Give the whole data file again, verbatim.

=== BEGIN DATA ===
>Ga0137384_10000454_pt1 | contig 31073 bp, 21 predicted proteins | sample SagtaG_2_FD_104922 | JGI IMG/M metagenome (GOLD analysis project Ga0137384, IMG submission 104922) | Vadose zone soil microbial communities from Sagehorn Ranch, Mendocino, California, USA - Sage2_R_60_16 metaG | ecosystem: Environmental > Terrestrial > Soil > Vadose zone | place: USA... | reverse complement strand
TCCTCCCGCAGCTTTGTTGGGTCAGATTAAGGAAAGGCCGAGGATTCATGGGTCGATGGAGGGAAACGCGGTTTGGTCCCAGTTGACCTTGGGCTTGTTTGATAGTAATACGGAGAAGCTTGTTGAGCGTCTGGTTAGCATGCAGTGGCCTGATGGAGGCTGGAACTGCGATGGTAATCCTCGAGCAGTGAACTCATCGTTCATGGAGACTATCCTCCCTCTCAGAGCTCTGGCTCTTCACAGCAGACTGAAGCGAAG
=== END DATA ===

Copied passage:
>Ga0137384_10000454_pt1 | contig 31073 bp, 21 predicted proteins | sample SagtaG_2_FD_104922 | JGI IMG/M metagenome (GOLD analysis project Ga0137384, IMG submission 104922) | Vadose zone soil microbial communities from Sagehorn Ranch, Mendocino, California, USA - Sage2_R_60_16 metaG | ecosystem: Environmental > Terrestrial > Soil > Vadose zone | place: USA... | reverse complement strand
TCCTCCCGCAGCTTTGTTGGGTCAGATTAAGGAAAGGCCGAGGATTCATGGGTCGATGGAGGGAAACGCGGTTTGGTCCCAGTTGACCTTGGGCTTGTTTGATAGTAATACGGAGAAGCTTGTTGAGCGTCTGGTTAGCATGCAGTGGCCTGATGGAGGCTGGAACTGCGATGGTAATCCTCGAGCAGTGAACTCATCGTTCATGGAGACTATCCTCCCTCTCAGAGCTCTGGCTCTTCACAGCAGACTGAAGCGAAG